Preface: What follows is a rambling post, composed over three days for reasons that will soon become apparent.
There’s a certain irony in the course of events since I discovered blood in my urine last September: None of the pain and other sundry inconveniences since the diagnosis were produced by the cancer itself.
The blood in the urine brought no physical discomfort, only anxiety. The diagnosis followed catheter surgery, which is no picnic once the anesthesia wears off, and you’re uncomfortably reminded of it every time you pee.
The hope was that the cancer was contained. If so, no radical surgery, just further catheter exams every few months for a couple of years.
But the initial surgery merely delivered the bad news: The cancer was big and and the bladder had to go, and with it, the prostate [which turned out to have a bit of cancer of another sort, as the post-op biopsy revealed].
The good news: No more painful pees.
The bad news: No more pees. And until you can’t pee any more, you have no idea how much the satisfaction the simple eliminatory act brings.
After the radical surgery in late November, recovery was painful, but we were off the percocet two days after we left the hospital.
Adjusting to a urostemy proved a challenge, a section of intestine snipped out and used to drain urine from the ureters, which empty into the snipped-out gut, which then opens onto the belly to the right of the navel through a bright pink stoma, the small segment of intestine through which the urine drains out into a self-adhesive plastic bag.
Adapting to the bag made for a few uncomfortably wet nights until we mastered the art of affixing the bag [which includes keeping a square of belly shaved].
But that took only a couple of weeks.
Chemo, however, is something else.
During our first session Tuesday, we experienced some discomfort in the form of a slight burning sensation in the veins of our left arm, where the needle bled a flood of chemistry into our bodies to target fast-growing cells, of which the potential cancer tissue is only one form [skin and intestinal cells, the tissue of the mouth, and, of course, hair, to name a few].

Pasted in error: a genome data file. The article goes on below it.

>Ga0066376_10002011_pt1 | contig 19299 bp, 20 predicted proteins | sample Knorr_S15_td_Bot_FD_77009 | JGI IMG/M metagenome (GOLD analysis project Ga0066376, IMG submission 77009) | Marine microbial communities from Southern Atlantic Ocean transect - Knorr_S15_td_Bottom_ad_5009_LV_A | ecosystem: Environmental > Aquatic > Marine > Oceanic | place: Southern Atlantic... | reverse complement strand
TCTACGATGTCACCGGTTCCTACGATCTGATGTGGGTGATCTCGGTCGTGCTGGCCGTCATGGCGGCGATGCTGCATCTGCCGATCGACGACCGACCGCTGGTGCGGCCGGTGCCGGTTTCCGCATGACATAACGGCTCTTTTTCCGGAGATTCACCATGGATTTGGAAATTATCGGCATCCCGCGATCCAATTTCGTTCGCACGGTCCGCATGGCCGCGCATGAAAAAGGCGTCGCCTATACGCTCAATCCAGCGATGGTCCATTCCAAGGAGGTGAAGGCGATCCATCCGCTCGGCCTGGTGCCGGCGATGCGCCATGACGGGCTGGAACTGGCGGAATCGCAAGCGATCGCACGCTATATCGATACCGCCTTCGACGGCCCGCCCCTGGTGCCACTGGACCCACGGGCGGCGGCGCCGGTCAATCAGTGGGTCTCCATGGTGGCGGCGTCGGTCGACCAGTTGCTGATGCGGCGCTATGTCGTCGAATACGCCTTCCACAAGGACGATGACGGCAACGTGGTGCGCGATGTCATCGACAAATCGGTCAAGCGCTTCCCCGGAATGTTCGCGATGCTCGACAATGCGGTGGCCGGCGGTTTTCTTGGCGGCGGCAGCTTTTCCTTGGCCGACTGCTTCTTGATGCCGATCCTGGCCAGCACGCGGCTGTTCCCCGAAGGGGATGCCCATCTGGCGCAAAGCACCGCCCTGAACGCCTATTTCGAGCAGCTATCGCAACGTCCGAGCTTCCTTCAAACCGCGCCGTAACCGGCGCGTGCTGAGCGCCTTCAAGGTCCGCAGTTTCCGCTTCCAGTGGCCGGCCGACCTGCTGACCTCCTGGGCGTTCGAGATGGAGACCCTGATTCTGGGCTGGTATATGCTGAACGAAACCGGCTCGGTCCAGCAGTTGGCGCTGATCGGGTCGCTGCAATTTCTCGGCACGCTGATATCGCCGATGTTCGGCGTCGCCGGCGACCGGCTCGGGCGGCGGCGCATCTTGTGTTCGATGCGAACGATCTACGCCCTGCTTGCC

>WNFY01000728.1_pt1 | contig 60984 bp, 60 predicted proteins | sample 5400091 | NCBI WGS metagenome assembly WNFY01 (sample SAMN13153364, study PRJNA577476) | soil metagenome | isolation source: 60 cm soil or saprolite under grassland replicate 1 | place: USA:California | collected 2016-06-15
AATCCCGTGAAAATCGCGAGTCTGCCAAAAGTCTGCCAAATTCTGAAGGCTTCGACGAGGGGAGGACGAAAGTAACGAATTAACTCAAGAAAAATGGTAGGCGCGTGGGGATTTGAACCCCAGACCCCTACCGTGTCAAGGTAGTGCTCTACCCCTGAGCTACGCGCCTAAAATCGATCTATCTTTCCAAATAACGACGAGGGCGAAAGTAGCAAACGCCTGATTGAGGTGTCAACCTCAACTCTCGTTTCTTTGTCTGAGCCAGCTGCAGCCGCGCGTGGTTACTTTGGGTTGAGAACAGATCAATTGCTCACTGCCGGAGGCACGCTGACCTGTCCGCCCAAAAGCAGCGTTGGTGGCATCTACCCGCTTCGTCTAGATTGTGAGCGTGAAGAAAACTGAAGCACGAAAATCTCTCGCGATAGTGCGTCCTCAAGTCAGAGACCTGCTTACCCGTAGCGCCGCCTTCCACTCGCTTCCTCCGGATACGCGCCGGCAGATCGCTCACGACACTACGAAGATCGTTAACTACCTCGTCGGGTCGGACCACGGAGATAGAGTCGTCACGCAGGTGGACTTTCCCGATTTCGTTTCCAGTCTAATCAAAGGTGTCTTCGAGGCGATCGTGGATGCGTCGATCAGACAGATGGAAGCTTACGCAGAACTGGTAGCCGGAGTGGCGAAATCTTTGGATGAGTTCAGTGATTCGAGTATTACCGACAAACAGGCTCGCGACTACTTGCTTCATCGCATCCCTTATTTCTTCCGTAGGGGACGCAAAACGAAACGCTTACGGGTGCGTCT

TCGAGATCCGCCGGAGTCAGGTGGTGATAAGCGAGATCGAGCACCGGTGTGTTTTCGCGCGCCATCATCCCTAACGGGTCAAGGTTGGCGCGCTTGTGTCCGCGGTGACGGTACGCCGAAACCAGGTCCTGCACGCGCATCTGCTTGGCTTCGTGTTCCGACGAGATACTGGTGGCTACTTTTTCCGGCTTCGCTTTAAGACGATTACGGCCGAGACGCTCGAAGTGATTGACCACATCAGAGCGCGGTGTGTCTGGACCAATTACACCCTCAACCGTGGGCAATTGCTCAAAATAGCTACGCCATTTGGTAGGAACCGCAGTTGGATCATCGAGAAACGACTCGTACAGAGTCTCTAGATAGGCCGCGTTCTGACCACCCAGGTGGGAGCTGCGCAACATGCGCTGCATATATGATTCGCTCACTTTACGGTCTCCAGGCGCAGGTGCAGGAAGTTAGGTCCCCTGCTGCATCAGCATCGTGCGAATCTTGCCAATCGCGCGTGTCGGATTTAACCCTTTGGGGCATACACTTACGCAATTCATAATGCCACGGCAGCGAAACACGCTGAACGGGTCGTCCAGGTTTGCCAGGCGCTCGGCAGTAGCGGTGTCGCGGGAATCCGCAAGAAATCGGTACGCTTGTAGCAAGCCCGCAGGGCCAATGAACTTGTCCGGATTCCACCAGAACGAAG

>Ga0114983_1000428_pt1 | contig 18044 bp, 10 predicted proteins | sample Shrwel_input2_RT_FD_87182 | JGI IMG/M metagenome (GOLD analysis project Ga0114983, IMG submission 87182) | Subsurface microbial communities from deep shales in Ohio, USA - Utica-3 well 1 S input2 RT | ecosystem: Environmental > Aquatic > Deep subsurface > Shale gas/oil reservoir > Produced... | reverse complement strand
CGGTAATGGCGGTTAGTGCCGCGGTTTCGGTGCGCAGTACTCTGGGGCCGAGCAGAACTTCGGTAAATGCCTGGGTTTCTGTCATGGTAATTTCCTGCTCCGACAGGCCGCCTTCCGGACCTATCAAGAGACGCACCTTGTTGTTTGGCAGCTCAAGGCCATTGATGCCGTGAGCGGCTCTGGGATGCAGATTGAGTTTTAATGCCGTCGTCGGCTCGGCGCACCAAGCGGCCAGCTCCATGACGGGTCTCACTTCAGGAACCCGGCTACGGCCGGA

By evening, we were tired and slightly groggy.
Wednesday morning, well before dawn, came shivers and hiccups, accompanied by a sense that our stomach might just toss up anything we threw down it.
We took our anti-nausea chemical cocktail mix of ondansetron and dexamethasone [AKA decadron, a steroid] and went back to sleep. By late afternoon, we felt well enough to grab a glass of porter and a pizza with friends.
We went to bed early, then woke up very early Wednesday, feeling like we’d been worked over by Mike Tyson the night before.
There’s nausea, and then there’s nausea. The kind that was grabbing at every shred of our predawn awareness was like none we’d ever felt before. It wasn’t the drank-too-much-the-night-before sort, the kind that leaves you feeling when you first stand up that you’re walking on the deck of a storm-tossed ship.
No, this was something else entirely, a feeling that our viscera had sustained repeated powerful blows. No dizziness, no immediate sense of the need to vomit. Just plain old misery.
We downed the pills, the first of two days of double doses prescribed on the days after we were infused with cisplatin, the more noxious of our two chemo compounds [more on the regimen here].
We did manage to do a little blogging Thursday, but none Friday, which was about as bad viscerally. We spent most of the day in bed, relieved by a Transatlantic phone call and a visit from a friend, who brought much-needed groceries.
We were up early again today, and looked over the first part of this post, which had been banged out in dribs and drabs over the past two days and decided — what the hell — we’ll go with it.
One thing I’ve learned for certain: Cisplatin will never catch on as a drug of abuse.